VPNs encrypt the data links utilized for this interconnect to keep the VPN and any data traversing it  “private”.   So a VPN is an encrypted “tunnel”.

Most common VPN are peer-to-peer (P2P).   P2P VPN usually require configuration of each server that you want to connect to.   If you have 100 servers or sites then that means configuring each individual site for 99 different connections (1 for each “peer” site/server).

That solution if used beyond a few servers can be both complicated & messy to maintain.

The solution to this is to use what is called a Mesh VPN.  A “mesh” VPN means that every host configured as part of the VPN can connect to every other host connected to that VPN without necessarily being configured specifically  to do so.


mesh vpn with lxc




















In Open Source there are quite a few Mesh VPN choices and some offer more or less features and are more or less complicated to setup.   Some mesh vpn solutions are more complicated to configure than others.

Some Mesh VPN utilize a concept of a “super-node” which is used to keep a stateful database of all “member” servers/hosts that are part of the VPN.

Other Mesh VPN have been designed so as to not require a “super-node” at all!    This reduces overhead traffic to/from the “super-node” and any subsequent delays that traffic can cause.

In this blog post I am describing how to utilize one such Open Source Mesh VPN named PeerVPN ( which is the work of Tobias Volk.

Key PeerVPN Features include:

  • Ethernet tunneling support using TAP devices.
  • IPv6 support.
  • Full mesh network topology.
  • Automatically builds tunnels through firewalls and NATs without any further setup (for example, port forwarding).
  • Shared key encryption and authentication support.
  • Open Source (GPLv3)

PeerVPN uses UDP exclusively and PeerVPN sends UDP packets that are larger than the MTU.
Tobias Volk, the author of PeerVPN, has indicated that PeerVPN fragments/reassembles packets itself to enable this MTU capability.

PeerVPN is both simple to setup and it does create a full mesh VPN and it does not require a “super-node”.

You can define multiple separate VPN’s on each host(s)!   To define additional VPN networks just create additional copies of your peervpn.conf using a new unique name for each.

  • edit each new configuration file (call the new config file anything you want)
  • change the networkname variable to be a unique name of the additional VPN
  • change the port variable to be unique for each new VPN
  • generate a different PSK encryption/authentication key for each additonal  VPN and add that PSK key to the appropriate VPN’s  .conf file after the PSK variable in that file.

NOTE:   All servers that you want to be part of the same VPN must use the same config file values (exceptions:  “interface” & “ifconfig4/ifconfig6” values)

The minimum PeerVPN configuration file requires only 9-11 items to be configured depending on whether you are using IPv4 and IPv6 or not:

port 7000                                                 # your specified Port number to be used by any individual/distinct PeerVPN (other VPN’s require a different Port #)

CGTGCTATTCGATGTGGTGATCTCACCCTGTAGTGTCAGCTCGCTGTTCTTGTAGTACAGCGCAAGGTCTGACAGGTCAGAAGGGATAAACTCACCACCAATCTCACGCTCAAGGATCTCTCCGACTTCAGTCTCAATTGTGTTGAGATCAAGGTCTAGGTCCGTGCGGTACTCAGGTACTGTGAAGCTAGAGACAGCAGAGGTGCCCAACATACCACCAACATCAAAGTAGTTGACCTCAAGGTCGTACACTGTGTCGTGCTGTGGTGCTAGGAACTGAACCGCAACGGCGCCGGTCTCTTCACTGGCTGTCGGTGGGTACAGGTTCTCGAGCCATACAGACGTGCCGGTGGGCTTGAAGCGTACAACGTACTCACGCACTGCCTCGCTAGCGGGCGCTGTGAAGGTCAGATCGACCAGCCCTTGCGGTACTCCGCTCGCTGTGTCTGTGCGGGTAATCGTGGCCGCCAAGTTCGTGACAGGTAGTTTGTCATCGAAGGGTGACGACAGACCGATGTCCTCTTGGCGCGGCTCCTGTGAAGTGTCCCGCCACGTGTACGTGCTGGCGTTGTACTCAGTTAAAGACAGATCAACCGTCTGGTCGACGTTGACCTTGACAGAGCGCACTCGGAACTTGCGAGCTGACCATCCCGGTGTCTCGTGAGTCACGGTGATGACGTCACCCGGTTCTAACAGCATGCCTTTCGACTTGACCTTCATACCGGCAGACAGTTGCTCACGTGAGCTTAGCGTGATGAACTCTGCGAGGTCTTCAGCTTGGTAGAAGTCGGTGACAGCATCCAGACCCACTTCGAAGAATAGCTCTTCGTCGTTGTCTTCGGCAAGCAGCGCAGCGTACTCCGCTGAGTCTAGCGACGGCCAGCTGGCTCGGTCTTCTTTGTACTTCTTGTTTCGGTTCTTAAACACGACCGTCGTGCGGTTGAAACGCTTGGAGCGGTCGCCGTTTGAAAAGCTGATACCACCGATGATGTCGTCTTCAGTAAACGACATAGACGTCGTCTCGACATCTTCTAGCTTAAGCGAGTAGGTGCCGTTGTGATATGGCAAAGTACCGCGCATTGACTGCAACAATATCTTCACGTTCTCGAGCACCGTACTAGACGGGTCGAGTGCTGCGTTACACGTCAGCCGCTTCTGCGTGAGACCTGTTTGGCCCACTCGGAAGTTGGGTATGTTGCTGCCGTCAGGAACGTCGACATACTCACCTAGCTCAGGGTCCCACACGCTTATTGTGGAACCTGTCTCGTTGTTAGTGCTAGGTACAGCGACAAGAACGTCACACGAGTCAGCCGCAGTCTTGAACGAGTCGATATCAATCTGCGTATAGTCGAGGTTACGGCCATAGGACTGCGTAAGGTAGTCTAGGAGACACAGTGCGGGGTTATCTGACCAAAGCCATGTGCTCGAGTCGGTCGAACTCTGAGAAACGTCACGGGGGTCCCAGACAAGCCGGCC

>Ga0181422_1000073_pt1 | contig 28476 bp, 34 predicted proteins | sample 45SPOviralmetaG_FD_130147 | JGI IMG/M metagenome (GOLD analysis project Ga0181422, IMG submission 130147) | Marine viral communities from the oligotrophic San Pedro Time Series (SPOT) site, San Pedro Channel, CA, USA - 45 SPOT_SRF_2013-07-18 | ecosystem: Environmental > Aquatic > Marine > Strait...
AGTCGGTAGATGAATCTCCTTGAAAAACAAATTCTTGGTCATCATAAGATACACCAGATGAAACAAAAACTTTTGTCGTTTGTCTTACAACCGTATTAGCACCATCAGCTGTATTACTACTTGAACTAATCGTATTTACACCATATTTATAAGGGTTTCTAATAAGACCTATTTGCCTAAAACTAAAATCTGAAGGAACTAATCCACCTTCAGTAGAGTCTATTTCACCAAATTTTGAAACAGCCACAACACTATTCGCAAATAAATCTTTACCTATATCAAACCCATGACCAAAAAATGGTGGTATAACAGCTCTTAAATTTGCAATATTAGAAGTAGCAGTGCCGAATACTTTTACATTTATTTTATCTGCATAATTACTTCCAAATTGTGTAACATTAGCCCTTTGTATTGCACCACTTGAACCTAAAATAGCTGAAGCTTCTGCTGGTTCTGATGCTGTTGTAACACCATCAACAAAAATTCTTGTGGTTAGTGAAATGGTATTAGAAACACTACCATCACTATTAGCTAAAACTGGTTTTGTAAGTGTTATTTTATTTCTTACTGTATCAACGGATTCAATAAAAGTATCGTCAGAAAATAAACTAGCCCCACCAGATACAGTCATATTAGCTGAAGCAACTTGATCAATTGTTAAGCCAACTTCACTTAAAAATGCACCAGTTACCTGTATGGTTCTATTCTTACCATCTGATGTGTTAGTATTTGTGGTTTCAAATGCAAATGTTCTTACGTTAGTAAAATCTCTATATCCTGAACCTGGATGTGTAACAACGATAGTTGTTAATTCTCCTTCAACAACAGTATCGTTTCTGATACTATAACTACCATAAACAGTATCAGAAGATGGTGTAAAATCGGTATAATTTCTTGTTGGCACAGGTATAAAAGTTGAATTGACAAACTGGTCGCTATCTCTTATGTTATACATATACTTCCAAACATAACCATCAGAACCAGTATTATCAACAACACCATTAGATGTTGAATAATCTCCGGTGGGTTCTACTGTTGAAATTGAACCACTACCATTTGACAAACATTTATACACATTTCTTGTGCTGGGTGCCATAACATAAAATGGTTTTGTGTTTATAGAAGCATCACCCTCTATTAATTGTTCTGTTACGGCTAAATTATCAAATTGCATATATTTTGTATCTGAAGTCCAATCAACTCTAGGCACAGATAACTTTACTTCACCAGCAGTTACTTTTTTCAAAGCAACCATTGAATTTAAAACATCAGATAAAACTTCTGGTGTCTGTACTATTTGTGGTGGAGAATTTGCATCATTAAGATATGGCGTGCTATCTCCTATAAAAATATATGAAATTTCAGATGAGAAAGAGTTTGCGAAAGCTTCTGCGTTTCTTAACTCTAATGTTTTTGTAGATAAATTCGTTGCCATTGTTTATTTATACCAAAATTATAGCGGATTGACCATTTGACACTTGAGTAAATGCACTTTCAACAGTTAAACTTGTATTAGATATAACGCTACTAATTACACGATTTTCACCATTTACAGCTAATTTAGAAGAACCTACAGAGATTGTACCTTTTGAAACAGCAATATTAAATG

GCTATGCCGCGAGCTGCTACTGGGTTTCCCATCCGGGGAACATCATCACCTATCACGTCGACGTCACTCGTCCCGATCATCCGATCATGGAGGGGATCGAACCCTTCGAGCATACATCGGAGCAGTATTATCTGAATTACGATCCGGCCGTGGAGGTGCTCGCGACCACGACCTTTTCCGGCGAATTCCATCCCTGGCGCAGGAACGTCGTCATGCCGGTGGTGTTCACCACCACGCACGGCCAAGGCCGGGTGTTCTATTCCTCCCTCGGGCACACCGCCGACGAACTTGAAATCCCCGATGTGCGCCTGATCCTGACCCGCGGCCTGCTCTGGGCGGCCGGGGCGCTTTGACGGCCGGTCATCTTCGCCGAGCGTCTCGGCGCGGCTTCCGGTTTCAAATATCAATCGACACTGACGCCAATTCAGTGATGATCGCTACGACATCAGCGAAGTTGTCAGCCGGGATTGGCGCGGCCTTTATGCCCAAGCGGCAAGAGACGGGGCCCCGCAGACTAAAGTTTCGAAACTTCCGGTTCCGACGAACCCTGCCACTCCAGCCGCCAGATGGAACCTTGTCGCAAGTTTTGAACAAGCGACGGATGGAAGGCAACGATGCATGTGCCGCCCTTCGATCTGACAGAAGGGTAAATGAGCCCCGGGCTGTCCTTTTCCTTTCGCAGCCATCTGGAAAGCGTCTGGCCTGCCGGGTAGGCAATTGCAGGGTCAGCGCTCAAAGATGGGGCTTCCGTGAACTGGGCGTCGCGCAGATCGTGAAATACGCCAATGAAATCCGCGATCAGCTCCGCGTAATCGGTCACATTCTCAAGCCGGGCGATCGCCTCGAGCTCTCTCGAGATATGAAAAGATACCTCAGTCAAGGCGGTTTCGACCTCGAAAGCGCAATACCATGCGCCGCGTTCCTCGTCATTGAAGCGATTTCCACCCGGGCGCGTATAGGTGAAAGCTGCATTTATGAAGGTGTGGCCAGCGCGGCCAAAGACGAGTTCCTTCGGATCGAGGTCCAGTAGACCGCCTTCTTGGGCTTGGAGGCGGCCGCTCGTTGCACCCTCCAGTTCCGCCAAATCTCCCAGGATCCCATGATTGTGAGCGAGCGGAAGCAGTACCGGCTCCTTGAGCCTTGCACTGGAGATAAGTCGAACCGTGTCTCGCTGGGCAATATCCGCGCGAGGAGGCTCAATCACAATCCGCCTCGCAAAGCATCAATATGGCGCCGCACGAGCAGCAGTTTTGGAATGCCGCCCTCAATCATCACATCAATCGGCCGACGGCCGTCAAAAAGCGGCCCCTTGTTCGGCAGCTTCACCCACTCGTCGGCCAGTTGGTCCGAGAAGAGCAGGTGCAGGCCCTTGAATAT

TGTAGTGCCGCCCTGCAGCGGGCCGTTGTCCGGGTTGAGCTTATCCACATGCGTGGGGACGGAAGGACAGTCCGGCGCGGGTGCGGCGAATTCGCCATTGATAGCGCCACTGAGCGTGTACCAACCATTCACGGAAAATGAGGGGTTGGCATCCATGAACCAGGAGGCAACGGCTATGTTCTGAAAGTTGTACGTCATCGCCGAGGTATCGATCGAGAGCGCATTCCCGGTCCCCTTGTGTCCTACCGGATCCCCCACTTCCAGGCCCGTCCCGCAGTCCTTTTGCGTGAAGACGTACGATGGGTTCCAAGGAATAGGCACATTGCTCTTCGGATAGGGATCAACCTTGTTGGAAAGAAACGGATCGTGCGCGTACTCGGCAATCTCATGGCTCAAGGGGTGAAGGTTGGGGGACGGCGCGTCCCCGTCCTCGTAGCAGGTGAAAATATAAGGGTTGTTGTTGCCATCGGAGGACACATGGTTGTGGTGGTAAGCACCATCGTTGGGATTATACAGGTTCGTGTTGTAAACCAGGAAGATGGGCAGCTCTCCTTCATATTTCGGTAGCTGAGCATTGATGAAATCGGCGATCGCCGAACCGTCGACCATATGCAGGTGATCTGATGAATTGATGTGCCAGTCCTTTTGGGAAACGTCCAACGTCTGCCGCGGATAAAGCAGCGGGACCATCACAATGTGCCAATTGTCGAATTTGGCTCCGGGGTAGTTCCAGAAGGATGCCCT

networkname VPNnet1                          # your name for each unique VPN network deployed (other VPN’s require a different “networkname”)
psk MyCryptoSeedPassword                    # PSK is an encryption/authentication “password” upto 512 characters (other VPN PSKs should be unique). For PeerVPN, the PSK that you enter in the config is just a seed password used to generate the “real” crypto keys. The “real” crypto keys are always AES keys with 256 bit length, which are generated individually for each VPN link.
enabletunneling <yes|no>                    # Default is YES.  Enables tunneling interface (refer to config documentation link below)
enableipv4 <yes|no>                              # Default is YES
enableipv6 <yes|no>                              # Default is YES
interface peervpn0                                 # name you want to give the local VPN Tunnel End Point (TEP) on a “host” (name it whatever you like)
ifconfig4                             # IP address of “this” hosts TEP. Next Host TEP may be etc.
ifconfig6 <configure>                              # this is the node’s IPv6 address that should be assigned to the tunneled interface (i.e the encrypted tunnel).
initpeers 7000 7000  # For HA you should ID at least several Peer Node Public IPv4 addresses that “this” node should try to initially connect or reconnect to if connection is lost
initpeers 2001:DB8:1337::1  7000         # For HA you should ID at least several Peer Node Public IPv6 addresses that “this” node should try to initially connect or reconnect to if connection is lost
enablendpcache <yes|no>                    # Default is NO.  If using IPv6 set to YES. Enables caching of tunneled IPv6 NDP messages to improve performance by reducing the amount of NDP multicast messages that need to be sent between peers

For a basic PeerVPN configuration file that’s it!    Pretty simple to implement I think compared to other mesh VPN solutions I have seen!

To start peervpn use the following command:

usage:  ./peervpn <path to peervpn config file>

IMPORTANT NOTE:   For complete PeerVPN configuration options and descriptions see:

The 10,000 ft view of the overall process to setup and use PeerVPN are:

  • Create ubuntu server instance (re host) on each cloud
  • On each Cloud Instance/host open port 7000 which is used by PeerVPN.
  • Install peervpn on each cloud instance.   Copy the .zip file and unzip it in a subdirectory of your choosing.